Physical Examination: A gastroenterologist specialises in the digestive tract and can examine the signs and symptoms of acid reflux. The doctor will initially conduct a physical check-up to determine GER or GERD. This includes performing an oesophageal manometry for reflux testing and upper endoscopy. The oesophageal manometry confirms the proper functioning of the oesophagus, the long muscular tube connecting the throat to the stomach. For upper endoscopy, a flexible tube with a camera is inserted. It helps examine the oesophagus, stomach area, and small intestine. Patients are sedated while performing these tests.
Blood Tests: Anion gap blood tests are a way to check the pH balance in the blood. This test confirms whether the blood is too acidic and is performed along with the electrolyte panel test. This comprehensive examination confirms the presence of electrically charged minerals like sodium, potassium, and bicarbonate, which help regulate the acid-base balance in the blood.
Narrow-Band Imaging Test: Narrow-band imaging test helps better visualise the mucosal alteration due to GER or GERD. Doctors can inspect the mucosa minutely with the help of specific blue (410 nm) and green (540 nm) wavelengths from the standard white-light endoscope. The test also helps in examining blood vascular patterns and pit patterns.
Impedance-pH Testing: Since the changes in the mucosa is not visible in most patients of GERD, the endoscopic assessment may not always be accurate. So, a 24-hour oesophageal pH metry is conducted to check the oesophagus acidity levels in 24 hours. Doctors may even use impedance technology to measure the amount of liquid and air going up and down the oesophagus. The test helps determine both acidic and non-acidic GERD.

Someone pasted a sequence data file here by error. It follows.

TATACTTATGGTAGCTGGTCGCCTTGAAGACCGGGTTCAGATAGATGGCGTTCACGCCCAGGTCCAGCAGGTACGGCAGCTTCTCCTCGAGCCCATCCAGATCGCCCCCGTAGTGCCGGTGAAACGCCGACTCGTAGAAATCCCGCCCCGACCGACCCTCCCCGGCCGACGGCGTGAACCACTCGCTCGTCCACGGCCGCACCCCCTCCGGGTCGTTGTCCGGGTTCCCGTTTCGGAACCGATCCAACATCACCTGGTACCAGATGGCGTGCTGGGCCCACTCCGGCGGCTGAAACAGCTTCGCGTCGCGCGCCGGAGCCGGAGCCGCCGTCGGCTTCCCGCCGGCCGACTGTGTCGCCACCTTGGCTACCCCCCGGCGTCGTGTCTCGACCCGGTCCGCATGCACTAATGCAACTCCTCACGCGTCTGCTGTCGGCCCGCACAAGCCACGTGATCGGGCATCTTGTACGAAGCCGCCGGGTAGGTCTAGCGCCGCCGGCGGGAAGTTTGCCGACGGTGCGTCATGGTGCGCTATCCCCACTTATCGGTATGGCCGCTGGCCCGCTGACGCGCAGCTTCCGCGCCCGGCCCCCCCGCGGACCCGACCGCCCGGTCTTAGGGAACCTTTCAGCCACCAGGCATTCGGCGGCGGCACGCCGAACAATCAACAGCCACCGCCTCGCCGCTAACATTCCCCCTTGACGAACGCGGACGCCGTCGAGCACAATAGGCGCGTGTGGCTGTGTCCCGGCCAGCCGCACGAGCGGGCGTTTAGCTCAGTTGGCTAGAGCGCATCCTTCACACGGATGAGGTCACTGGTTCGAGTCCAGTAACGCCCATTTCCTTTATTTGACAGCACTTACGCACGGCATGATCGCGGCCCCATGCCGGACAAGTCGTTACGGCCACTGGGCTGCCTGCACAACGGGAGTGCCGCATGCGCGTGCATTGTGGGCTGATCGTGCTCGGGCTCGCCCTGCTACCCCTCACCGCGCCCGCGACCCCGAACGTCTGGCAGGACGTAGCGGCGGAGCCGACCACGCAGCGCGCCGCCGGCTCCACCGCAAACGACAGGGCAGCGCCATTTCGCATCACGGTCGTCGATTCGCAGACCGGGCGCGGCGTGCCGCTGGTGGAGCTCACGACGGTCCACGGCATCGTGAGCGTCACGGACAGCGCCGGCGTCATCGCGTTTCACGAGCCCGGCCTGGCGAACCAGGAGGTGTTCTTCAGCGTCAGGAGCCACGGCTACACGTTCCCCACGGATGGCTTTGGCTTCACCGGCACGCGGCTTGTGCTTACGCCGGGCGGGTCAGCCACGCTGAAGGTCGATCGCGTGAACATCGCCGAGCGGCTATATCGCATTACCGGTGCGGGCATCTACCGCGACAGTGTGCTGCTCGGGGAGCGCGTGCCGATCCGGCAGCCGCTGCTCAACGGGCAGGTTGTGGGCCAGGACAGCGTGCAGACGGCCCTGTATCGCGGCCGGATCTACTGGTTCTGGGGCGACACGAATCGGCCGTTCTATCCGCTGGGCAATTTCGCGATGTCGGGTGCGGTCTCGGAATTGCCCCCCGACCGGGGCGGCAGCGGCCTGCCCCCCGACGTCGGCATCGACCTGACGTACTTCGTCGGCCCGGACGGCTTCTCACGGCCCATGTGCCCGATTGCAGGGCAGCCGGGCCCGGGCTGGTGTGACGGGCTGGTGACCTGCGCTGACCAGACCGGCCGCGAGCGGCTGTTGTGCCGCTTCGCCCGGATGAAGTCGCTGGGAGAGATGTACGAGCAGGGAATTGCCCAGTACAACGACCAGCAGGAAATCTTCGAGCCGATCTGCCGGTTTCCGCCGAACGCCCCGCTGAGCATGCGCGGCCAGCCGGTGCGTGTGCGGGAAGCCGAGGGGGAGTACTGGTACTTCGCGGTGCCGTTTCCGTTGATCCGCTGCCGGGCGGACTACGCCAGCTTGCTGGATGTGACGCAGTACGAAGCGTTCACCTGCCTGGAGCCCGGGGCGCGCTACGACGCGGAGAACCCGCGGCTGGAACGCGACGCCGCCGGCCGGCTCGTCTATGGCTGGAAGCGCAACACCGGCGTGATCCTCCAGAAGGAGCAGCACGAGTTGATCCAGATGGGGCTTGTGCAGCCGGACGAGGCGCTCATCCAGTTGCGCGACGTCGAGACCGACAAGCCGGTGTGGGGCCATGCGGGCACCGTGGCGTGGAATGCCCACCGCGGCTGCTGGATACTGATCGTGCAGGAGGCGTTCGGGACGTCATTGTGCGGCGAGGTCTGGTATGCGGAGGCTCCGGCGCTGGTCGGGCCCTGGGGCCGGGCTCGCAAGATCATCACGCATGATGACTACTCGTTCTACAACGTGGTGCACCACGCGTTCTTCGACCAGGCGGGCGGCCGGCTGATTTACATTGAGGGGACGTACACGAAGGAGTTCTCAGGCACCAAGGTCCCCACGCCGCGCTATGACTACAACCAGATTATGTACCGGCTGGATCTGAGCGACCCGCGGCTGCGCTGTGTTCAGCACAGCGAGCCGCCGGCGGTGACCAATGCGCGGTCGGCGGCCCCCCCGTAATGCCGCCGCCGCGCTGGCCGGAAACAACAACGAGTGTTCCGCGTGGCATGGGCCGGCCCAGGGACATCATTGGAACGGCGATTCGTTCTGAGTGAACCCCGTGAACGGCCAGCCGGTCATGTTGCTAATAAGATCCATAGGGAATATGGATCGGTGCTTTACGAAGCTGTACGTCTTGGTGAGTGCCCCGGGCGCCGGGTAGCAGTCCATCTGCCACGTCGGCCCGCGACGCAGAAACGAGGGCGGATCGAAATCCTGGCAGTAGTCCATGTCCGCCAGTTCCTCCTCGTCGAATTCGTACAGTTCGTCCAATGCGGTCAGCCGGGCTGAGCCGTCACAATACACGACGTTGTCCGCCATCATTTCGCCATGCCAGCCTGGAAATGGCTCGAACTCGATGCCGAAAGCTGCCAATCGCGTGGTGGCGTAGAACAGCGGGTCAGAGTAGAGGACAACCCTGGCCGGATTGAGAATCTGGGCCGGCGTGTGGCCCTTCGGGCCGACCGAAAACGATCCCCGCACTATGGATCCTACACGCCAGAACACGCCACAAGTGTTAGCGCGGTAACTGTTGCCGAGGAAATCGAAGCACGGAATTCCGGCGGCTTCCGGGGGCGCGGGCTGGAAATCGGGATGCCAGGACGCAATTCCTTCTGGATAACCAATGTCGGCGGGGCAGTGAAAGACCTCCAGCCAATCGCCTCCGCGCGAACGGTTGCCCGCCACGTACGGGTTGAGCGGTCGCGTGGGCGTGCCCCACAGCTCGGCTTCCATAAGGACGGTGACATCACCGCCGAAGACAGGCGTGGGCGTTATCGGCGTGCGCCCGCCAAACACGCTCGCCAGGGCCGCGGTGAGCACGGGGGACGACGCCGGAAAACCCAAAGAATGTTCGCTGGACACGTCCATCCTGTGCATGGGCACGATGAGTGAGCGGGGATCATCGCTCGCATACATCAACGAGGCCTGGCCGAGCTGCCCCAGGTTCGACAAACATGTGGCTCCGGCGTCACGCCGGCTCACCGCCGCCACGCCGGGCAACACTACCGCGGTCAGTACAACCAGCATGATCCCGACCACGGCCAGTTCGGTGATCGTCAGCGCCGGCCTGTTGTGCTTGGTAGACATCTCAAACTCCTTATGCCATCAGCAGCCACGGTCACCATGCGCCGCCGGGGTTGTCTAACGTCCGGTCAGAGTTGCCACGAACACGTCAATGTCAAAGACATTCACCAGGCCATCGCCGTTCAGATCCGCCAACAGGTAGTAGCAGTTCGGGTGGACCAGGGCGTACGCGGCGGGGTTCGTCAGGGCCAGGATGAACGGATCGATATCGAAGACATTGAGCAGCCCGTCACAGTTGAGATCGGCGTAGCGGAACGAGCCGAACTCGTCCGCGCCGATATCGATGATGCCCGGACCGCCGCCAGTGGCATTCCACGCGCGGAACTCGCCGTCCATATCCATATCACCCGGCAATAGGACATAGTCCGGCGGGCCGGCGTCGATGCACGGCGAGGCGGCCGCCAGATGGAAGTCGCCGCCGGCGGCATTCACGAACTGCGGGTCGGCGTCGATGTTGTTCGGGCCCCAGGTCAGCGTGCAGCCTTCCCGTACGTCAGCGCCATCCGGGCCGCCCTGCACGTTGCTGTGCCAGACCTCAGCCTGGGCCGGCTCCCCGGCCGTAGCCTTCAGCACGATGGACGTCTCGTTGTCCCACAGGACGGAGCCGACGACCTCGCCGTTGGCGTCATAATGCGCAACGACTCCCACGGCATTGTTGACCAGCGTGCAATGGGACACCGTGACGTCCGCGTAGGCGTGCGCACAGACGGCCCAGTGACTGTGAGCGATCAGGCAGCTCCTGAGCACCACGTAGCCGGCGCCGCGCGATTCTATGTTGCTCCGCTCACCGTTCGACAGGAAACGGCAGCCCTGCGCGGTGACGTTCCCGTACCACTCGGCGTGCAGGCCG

Home Care: In case the symptoms of acidity cause significant discomfort, an individual can temporarily subdue the symptoms with some home remedies. For instance, consuming one teaspoon of fennel powder with warm water can relieve symptoms like bloating. The mix is also seen to improve digestion. Another remedy is to chew a few cumin seeds and then drink a glass of water. An individual can boil a teaspoon of the seeds in water and then drink it as well. However, one must always consult a gastroenterologist before following these methods.
Prescription Medication: A doctor can prescribe some medicines to relieve the symptoms of GERD. These include:
While the prescription-strength H-2 blockers do not cause much side effects, proton pump inhibitors tend to cause nausea, headache, diarrhoea, and even low magnesium or B12 levels.
Non-prescription medication: A few non-prescription over-the-counter medications are available that patients can consume for temporary relief. Among these, antacids are the most common ones and help neutralise the acid in the stomach. However, over-consumption of antacids is never recommended as it can cause diarrhoea and kidney problems. Other non-prescription medications include histamine (H-2) blockers like Pepcid AC. However, these are less effective than antacids.